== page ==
The owners approached the borough for a demolition permit on Wednesday, but Kelly said he is still not convinced.

In the past, he said, the mall’s owners have told borough officials that they would repair roads on the property and the building’s fire suppression system. But, he said, they never did.

“I don’t believe anything (they) say,” Kelly said. “I have no faith in them.”

Paula Reed Ward is a TribLive reporter covering federal and Allegheny County courts. She joined the Trib in 2019 after spending nearly 17 years at the Pittsburgh Post-Gazette, where she was part of a Pulitzer Prize-winning team. She is the author of “Death by Cyanide.” She can be reached at pward@triblive.com.

HUNG JURY – SEX ASSAULT

Client’s sex assault trial ends in a hung jury after the jury decided that the Allegheny County District Attorney’s office could not prove their case. The Commonwealth’s alleged victim and witnesses clearly did not convince the jury of the FALSE allegations. In fact, through effective cross examination it was abundantly clear that the motive behind the false allegations stemmed from a bitter and contested divorce.

Moreover, it became clear that the real issue was how much money could be extorted from the accused. Attorney Steven C. Townsend promised and successfully delivered to the jury the proof of the extortion motive with a jaw dropping piece of evidence the Commonwealth did not see coming……the “extortion note” written and authenticated by the mother.

It is expected that the case will be tried again, and the Commonwealth yet again try to convict an innocent man.

A hung jury does not, in any way, imply guilt. In fact, it signifies that the client is NOT GUILTY. In this case, it underscores the lack of evidence and the incredible testimony of the alleged victim’s false allegations.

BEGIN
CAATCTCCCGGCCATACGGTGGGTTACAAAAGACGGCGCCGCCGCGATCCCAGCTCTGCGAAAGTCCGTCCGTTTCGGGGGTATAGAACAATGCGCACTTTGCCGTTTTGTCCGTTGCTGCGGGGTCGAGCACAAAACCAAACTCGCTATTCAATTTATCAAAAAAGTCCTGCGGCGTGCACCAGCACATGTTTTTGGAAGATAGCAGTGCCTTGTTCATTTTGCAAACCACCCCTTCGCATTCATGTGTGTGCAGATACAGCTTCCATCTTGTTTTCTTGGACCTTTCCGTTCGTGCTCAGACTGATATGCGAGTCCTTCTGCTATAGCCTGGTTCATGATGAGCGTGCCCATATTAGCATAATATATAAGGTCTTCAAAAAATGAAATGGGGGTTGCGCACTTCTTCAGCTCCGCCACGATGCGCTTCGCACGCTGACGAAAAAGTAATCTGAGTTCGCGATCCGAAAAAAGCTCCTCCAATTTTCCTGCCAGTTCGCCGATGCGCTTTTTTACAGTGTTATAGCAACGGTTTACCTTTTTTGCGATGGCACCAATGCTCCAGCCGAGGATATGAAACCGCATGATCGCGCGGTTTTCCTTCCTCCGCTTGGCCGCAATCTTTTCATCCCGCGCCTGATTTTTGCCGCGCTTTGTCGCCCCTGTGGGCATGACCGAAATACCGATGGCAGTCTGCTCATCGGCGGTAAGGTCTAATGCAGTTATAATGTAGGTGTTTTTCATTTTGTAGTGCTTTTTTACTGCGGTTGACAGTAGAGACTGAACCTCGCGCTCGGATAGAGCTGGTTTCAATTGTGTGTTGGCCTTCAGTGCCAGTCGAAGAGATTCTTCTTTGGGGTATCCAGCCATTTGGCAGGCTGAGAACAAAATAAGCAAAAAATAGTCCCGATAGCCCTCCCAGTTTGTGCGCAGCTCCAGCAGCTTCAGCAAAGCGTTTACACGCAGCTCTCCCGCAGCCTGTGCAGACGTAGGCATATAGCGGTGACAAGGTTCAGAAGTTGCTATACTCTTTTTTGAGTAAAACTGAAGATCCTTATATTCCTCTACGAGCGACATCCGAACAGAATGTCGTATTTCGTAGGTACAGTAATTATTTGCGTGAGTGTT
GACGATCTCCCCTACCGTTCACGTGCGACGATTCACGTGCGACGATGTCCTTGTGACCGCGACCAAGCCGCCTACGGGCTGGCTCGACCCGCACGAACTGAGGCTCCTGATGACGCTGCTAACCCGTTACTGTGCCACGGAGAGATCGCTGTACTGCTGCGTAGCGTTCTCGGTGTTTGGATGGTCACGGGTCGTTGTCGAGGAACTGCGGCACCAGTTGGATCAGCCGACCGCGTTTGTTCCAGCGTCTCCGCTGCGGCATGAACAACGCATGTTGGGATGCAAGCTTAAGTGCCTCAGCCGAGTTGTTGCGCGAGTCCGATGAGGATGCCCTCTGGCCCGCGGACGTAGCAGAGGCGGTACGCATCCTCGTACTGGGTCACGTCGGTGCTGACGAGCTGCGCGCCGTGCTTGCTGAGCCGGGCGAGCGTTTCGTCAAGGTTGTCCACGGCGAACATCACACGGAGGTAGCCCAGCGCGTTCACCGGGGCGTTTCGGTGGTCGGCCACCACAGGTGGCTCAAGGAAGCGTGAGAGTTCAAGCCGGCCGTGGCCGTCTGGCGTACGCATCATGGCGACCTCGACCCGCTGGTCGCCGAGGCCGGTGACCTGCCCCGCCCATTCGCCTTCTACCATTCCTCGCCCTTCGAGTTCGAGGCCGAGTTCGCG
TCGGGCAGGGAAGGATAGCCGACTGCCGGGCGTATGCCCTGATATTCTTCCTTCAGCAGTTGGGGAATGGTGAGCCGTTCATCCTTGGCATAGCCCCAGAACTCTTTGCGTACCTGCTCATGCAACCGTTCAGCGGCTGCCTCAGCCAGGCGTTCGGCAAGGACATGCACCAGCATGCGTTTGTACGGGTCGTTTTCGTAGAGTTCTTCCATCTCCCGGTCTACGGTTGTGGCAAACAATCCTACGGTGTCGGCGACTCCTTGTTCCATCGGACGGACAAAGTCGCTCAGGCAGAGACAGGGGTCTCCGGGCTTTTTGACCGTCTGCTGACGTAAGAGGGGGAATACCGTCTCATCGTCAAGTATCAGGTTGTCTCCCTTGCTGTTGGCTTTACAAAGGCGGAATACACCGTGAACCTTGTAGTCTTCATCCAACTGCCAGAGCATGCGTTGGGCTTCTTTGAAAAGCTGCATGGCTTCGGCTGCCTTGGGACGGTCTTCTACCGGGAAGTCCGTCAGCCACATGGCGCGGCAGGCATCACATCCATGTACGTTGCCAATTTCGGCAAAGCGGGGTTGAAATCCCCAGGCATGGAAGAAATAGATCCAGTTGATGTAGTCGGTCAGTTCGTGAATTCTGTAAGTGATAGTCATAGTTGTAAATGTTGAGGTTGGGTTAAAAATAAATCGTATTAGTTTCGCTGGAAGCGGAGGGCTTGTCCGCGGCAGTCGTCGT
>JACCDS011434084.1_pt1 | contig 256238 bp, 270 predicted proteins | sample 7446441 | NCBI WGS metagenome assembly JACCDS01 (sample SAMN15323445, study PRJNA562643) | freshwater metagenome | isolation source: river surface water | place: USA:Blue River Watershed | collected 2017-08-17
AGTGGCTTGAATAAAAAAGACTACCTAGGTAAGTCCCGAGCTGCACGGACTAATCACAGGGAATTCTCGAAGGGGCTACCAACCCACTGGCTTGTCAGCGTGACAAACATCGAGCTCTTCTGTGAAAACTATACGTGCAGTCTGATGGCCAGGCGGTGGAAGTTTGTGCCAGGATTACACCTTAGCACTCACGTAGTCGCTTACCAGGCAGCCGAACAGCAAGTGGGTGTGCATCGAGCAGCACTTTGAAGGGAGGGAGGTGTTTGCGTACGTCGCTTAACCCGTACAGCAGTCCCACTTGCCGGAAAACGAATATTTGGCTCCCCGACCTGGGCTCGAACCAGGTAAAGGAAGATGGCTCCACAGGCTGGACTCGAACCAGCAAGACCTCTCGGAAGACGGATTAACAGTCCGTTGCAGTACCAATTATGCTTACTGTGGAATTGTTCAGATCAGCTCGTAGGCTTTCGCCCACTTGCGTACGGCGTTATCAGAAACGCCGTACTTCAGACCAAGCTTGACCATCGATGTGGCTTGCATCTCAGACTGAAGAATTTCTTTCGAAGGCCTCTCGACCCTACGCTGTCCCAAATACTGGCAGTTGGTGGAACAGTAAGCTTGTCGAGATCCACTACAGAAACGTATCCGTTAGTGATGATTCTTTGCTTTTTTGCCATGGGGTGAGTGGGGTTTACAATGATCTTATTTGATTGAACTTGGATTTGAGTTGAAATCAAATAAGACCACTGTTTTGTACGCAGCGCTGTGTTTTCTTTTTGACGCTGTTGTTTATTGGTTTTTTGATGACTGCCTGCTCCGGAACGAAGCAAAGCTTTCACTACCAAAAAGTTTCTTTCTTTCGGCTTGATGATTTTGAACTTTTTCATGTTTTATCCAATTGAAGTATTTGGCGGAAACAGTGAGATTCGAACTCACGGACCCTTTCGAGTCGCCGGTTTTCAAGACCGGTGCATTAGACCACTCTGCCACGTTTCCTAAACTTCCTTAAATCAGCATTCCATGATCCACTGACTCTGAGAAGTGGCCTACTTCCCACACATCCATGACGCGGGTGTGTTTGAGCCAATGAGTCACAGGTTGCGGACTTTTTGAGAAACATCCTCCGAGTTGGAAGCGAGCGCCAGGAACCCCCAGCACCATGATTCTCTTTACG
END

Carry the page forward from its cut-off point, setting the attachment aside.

Steven C. Townsend is committed to upholding the principles of justice and the presumption of innocence. This case is a reminder of the legal system’s complexity and the importance of hiring competent counsel to protect the rights of the innocent.

No DNA, Weapon or Motive

Steve Townsend addresses the lack of evidence in this case.

https://d3rtz3mdbmjoag.cloudfront.net/wp-cmg/20230809/64d400fff570c132f2f1fbce/file_1920x1080-5400-v4/high.m3u8

BEAVER, Pa. —

Eighteen-year-old Nasean Hunt will stand trial in what authorities have described as the execution-style killing of 15-year-old Asaun Moreland one month ago in Ambridge, Beaver County.

In a preliminary hearing Wednesday, the prosecution presented five witnesses, including two eyewitnesses to the killing. The defense tried but failed to convince District Judge Eileen Conroy there wasn’t enough to hold the defendant for trial.

On July 9, Moreland was shot several times by two figures wearing hoodies and dressed in dark clothing. It happened on Church Street near the Ambridge library.

Moreland’s family was in the courtroom to hear the testimony and the decision.

“We’re just grateful, and our nephew, my brother’s son, my mother’s grandson, we are getting justice. We are getting justice., yes we are, and we are grateful, said Samantha Gibson, an aunt of the victim.

“It’s beyond a reasonable doubt, and justice will be served. yes it will, said Bambi Moreland, also an aunt of the victim.

Authorities have said Hunt was one of two shooters — including one unidentified and still at large — who shot and killed Moreland.

Witnesses testified Wednesday to hearing rapid gunfire that sounded like fireworks and then seeing two figures dressed in dark clothing, including hoodies, gunning down a third figure.

 Asaun Moreland vigil in Ambridge Ambridge community honors 15-year-old shooting victim, prays for healing

None of them specifically identified Hunt, citing darkening conditions, and dark clothing, including hoodies and masks, worn by those who fired the shots.

One neighbor testified he followed the shooters while he was on the phone with 911 and saw one of them enter an apartment building.

Police testified to getting a warrant, searching that building, and finding Hunt — the only person who matched the clothing description.

Hunt’s defense attorney argued that there was no evidence actually linking Hunt directly to the crime.